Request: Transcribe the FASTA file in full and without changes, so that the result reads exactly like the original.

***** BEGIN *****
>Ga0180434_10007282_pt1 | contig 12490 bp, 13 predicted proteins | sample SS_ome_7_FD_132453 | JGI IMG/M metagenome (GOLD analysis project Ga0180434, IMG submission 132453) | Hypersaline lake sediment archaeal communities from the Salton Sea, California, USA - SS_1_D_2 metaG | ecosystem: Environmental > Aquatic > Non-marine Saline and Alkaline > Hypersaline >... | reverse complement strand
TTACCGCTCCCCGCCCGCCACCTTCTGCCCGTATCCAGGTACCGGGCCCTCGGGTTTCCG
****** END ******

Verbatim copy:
>Ga0180434_10007282_pt1 | contig 12490 bp, 13 predicted proteins | sample SS_ome_7_FD_132453 | JGI IMG/M metagenome (GOLD analysis project Ga0180434, IMG submission 132453) | Hypersaline lake sediment archaeal communities from the Salton Sea, California, USA - SS_1_D_2 metaG | ecosystem: Environmental > Aquatic > Non-marine Saline and Alkaline > Hypersaline >... | reverse complement strand
TTACCGCTCCCCGCCCGCCACCTTCTGCCCGTATCCAGGTACCGGGCCCTCGGGTTTCCG